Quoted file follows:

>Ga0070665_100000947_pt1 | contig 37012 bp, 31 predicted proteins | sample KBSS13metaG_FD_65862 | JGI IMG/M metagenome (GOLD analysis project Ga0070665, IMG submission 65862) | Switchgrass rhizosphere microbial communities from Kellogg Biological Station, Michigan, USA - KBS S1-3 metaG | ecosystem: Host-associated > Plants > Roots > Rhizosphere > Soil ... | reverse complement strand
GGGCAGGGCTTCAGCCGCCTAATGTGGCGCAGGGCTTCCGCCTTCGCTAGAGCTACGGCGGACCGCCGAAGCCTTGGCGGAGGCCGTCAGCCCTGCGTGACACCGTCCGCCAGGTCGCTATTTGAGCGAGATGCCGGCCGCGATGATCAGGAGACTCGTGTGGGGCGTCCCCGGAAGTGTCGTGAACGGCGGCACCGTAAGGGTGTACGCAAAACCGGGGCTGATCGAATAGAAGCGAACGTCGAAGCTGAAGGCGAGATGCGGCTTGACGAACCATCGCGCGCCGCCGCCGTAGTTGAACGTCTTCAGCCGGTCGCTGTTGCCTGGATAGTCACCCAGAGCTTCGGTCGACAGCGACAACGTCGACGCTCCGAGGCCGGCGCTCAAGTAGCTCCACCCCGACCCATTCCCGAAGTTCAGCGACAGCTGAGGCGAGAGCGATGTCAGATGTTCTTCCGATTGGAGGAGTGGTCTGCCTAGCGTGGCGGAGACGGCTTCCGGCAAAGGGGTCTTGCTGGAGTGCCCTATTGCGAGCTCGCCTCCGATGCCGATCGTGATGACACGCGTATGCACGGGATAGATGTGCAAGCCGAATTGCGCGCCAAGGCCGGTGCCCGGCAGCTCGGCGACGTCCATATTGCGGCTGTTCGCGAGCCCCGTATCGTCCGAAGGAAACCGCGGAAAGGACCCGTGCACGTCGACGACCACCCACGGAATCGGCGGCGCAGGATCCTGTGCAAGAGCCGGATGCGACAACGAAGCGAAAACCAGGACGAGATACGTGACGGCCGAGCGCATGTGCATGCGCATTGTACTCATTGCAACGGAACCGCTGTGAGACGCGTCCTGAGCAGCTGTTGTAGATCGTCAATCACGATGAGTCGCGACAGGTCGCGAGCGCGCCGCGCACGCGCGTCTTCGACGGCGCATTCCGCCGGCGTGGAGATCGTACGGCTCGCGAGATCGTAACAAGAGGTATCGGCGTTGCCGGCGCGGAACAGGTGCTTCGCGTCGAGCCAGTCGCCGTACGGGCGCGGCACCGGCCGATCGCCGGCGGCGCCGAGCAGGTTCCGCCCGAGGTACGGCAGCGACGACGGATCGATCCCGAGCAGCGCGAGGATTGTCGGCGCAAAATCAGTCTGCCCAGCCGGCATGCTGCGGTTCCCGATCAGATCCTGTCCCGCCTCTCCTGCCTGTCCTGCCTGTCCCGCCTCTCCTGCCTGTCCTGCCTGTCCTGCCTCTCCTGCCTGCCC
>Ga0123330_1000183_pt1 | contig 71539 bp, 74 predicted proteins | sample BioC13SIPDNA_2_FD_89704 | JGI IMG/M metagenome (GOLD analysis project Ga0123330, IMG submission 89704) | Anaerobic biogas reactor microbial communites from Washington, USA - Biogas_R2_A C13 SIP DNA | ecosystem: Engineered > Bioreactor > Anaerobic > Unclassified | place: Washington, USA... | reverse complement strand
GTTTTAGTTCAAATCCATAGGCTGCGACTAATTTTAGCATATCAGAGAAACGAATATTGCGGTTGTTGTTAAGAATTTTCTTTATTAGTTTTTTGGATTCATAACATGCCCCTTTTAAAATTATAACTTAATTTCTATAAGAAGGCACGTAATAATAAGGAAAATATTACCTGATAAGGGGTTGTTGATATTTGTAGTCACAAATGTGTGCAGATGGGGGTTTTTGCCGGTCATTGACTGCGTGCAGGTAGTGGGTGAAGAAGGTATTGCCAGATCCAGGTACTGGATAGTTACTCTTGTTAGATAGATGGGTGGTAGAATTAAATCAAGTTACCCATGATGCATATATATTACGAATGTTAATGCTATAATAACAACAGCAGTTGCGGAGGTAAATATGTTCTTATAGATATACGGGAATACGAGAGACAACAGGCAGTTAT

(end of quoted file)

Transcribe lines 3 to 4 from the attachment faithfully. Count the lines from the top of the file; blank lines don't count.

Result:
>Ga0123330_1000183_pt1 | contig 71539 bp, 74 predicted proteins | sample BioC13SIPDNA_2_FD_89704 | JGI IMG/M metagenome (GOLD analysis project Ga0123330, IMG submission 89704) | Anaerobic biogas reactor microbial communites from Washington, USA - Biogas_R2_A C13 SIP DNA | ecosystem: Engineered > Bioreactor > Anaerobic > Unclassified | place: Washington, USA... | reverse complement strand
GTTTTAGTTCAAATCCATAGGCTGCGACTAATTTTAGCATATCAGAGAAACGAATATTGCGGTTGTTGTTAAGAATTTTCTTTATTAGTTTTTTGGATTCATAACATGCCCCTTTTAAAATTATAACTTAATTTCTATAAGAAGGCACGTAATAATAAGGAAAATATTACCTGATAAGGGGTTGTTGATATTTGTAGTCACAAATGTGTGCAGATGGGGGTTTTTGCCGGTCATTGACTGCGTGCAGGTAGTGGGTGAAGAAGGTATTGCCAGATCCAGGTACTGGATAGTTACTCTTGTTAGATAGATGGGTGGTAGAATTAAATCAAGTTACCCATGATGCATATATATTACGAATGTTAATGCTATAATAACAACAGCAGTTGCGGAGGTAAATATGTTCTTATAGATATACGGGAATACGAGAGACAACAGGCAGTTAT